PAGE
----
Research from the Mayo Clinic estimates that about 5 million adult Americans have moderate or severe heart valve disease as a consequence of aging, according to a Mayo Clinic study published online in The Lancet.
While rheumatic fever was previously the main cause of valve diseases and was a major public-health issue even in the middle of the 20th century, rheumatic fever is not a serious concern in this country today, thanks to antibiotic therapy and improved living standards.
"Valve diseases are a significant public-health concern because the proportion of our elderly population is increasing," says Vuyisile Nkomo, M.D., cardiologist and lead author of the study.
"This study shows that valve diseases increase significantly with aging. It is a major step in understanding the scope of the burden of valve diseases today and their contribution to declining health with aging."
Physicians have suspected the increase in valvular disease, but Mayo's research is the first comprehensive study to look at data from the general population and the community. Data from the general population reveals information on systematic samples of individuals to reveal trends; data from the community — in this case, Olmsted County, where Mayo Clinic is based — provides information on people who have already been offered clinical attention for an illness.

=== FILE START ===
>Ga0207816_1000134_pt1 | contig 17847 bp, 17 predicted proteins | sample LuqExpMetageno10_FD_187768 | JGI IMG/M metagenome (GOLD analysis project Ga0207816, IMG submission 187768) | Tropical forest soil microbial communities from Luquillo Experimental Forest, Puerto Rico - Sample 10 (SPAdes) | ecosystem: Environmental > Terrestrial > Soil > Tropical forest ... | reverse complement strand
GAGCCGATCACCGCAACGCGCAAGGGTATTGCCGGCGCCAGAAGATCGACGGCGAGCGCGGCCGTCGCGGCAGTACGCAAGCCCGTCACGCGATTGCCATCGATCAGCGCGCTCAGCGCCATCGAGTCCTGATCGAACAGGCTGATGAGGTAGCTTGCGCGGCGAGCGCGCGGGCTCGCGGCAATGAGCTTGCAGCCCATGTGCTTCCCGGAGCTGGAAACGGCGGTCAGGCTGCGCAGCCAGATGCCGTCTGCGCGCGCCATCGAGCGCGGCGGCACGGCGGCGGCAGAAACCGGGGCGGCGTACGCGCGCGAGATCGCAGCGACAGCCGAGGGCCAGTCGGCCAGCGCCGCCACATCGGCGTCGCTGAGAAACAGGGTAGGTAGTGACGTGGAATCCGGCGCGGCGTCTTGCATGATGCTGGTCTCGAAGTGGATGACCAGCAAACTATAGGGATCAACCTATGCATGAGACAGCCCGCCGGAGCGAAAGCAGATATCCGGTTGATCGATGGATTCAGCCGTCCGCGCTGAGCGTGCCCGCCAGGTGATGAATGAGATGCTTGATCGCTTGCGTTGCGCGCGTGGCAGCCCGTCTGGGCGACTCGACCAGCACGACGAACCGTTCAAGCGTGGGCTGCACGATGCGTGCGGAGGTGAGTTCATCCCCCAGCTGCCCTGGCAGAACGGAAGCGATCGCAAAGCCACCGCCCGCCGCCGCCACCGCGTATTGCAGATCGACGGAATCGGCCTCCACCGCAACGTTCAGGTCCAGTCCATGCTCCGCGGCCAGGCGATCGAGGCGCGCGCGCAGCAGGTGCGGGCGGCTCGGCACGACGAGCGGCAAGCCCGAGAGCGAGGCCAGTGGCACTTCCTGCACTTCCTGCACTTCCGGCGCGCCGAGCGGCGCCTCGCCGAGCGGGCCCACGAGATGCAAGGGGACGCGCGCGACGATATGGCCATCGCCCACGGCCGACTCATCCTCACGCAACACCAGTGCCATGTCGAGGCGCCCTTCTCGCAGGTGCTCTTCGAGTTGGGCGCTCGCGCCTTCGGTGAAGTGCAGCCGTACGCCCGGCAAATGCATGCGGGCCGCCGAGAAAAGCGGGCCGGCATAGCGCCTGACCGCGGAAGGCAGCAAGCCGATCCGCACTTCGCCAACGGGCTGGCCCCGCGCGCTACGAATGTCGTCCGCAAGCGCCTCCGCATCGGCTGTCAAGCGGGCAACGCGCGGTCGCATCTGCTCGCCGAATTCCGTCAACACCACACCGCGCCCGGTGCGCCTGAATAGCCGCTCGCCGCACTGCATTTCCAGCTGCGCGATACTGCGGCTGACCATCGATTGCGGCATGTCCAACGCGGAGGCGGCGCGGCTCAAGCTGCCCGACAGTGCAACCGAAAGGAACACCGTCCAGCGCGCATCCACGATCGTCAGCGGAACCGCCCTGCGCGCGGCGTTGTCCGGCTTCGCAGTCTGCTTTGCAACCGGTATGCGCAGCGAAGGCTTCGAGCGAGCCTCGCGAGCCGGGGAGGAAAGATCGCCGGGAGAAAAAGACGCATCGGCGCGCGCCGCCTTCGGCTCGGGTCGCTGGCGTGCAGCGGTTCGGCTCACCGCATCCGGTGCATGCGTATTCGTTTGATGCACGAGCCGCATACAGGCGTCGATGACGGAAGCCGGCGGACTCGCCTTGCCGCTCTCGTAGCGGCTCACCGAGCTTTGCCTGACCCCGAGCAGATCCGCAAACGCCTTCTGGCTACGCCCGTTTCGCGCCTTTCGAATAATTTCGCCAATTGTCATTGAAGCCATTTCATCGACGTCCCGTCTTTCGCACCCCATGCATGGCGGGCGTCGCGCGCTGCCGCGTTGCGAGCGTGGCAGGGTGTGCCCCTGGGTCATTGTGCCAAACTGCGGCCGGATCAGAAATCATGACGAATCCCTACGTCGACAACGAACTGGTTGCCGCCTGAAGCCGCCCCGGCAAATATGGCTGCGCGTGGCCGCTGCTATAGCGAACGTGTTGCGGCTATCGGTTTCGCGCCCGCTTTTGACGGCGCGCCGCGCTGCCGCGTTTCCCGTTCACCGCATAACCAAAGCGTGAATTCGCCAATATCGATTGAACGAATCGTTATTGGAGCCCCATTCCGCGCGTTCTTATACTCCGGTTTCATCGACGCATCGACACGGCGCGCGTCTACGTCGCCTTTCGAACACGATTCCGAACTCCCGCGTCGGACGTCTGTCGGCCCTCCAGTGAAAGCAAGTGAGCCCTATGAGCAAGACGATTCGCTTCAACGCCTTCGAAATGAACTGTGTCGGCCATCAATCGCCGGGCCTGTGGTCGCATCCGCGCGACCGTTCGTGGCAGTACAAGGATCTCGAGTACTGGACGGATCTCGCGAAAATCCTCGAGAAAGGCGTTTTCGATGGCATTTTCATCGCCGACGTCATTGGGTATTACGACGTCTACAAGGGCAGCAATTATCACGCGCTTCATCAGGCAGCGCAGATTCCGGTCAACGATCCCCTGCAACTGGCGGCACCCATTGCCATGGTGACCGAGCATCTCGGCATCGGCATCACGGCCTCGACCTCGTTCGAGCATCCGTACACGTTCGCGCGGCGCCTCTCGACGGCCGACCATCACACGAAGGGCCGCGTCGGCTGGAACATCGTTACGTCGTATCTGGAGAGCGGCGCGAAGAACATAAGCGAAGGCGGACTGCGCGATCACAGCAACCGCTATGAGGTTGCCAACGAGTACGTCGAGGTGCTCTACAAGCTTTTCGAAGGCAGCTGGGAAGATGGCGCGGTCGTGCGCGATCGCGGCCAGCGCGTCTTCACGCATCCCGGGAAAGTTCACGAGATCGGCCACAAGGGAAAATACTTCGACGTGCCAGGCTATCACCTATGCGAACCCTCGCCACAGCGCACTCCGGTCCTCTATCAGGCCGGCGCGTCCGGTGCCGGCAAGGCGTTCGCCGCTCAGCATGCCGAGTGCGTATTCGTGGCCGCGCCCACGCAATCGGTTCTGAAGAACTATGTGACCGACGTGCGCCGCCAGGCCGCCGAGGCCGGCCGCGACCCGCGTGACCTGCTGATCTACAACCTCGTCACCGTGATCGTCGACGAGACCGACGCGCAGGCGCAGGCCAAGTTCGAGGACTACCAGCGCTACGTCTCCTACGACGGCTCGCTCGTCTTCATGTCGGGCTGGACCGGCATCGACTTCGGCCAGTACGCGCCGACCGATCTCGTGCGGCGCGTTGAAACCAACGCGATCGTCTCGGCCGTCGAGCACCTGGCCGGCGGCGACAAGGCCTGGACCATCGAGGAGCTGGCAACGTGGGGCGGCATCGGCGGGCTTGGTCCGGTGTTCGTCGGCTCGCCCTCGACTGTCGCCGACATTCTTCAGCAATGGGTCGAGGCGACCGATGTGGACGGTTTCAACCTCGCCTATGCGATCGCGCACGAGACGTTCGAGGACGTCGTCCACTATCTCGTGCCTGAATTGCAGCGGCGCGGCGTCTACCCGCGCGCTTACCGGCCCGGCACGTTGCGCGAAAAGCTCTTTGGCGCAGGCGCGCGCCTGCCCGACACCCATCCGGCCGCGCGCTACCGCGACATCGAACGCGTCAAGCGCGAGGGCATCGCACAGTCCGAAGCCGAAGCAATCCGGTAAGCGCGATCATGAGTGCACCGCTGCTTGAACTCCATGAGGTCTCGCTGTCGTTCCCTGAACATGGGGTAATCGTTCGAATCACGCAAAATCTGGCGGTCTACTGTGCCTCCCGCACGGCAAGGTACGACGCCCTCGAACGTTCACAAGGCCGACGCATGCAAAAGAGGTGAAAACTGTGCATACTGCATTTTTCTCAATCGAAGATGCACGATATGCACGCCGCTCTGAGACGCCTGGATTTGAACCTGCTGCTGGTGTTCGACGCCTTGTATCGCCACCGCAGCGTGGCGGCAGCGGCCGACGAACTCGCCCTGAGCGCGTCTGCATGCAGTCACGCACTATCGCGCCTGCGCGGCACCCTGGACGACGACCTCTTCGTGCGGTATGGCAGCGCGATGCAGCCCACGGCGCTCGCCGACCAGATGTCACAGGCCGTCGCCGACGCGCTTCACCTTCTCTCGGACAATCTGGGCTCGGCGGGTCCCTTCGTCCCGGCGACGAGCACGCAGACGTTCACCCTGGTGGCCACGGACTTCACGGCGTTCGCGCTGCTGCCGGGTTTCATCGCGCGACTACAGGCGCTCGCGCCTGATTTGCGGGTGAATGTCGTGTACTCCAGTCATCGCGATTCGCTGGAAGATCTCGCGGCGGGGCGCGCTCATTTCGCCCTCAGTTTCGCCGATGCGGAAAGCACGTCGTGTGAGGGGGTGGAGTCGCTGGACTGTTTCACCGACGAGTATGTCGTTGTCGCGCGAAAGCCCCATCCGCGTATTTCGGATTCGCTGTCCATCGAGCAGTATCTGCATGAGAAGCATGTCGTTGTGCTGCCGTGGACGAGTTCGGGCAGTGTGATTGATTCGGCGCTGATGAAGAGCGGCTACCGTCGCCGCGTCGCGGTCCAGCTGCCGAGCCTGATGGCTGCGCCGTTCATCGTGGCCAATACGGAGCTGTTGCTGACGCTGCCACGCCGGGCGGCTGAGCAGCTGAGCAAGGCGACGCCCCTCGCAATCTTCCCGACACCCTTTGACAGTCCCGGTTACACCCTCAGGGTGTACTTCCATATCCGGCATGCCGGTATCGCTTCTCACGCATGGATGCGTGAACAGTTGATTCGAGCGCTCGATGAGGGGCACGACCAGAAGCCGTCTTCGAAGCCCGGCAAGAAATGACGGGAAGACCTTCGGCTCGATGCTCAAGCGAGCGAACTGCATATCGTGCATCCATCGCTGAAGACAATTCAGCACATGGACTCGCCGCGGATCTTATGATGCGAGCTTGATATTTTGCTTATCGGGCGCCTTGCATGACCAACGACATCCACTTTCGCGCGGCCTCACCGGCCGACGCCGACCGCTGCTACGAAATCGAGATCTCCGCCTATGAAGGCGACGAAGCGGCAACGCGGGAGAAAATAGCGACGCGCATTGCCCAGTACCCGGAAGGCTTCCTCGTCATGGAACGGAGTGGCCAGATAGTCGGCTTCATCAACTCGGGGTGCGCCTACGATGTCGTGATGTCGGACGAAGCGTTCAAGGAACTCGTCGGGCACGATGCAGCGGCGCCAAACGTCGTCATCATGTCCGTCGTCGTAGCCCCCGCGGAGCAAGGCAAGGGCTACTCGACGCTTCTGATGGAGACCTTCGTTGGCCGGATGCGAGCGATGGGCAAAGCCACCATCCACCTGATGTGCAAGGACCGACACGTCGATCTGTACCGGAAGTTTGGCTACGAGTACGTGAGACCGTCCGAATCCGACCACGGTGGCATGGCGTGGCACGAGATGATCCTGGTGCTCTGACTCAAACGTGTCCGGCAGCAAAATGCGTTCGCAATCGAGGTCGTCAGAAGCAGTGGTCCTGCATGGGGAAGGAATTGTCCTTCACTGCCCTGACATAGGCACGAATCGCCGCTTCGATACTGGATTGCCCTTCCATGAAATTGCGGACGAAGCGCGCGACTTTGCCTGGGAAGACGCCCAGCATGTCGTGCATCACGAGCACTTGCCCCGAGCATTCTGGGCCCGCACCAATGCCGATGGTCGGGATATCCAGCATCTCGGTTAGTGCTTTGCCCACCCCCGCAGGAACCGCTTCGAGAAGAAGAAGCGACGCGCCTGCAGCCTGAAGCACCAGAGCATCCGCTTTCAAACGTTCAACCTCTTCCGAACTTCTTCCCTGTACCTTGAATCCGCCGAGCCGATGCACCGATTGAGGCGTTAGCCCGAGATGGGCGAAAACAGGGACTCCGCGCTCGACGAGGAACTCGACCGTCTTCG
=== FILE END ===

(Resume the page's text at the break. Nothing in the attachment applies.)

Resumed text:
Researchers used data from echocardiograms from the general population of 11,911 participants in three National Heart, Lung and Blood Institute-funded population studies: the Coronary Artery Risk Development in Young Adults Study, the Atherosclerosis Risk in Communities Study, and the Cardiovascular Health Study.
Researchers also analyzed data from Olmsted County of adults who had been assessed by clinically indicated echocardiograms.
In the general population studies, the prevalence of adults diagnosed with moderate or severe valve disease increased with age.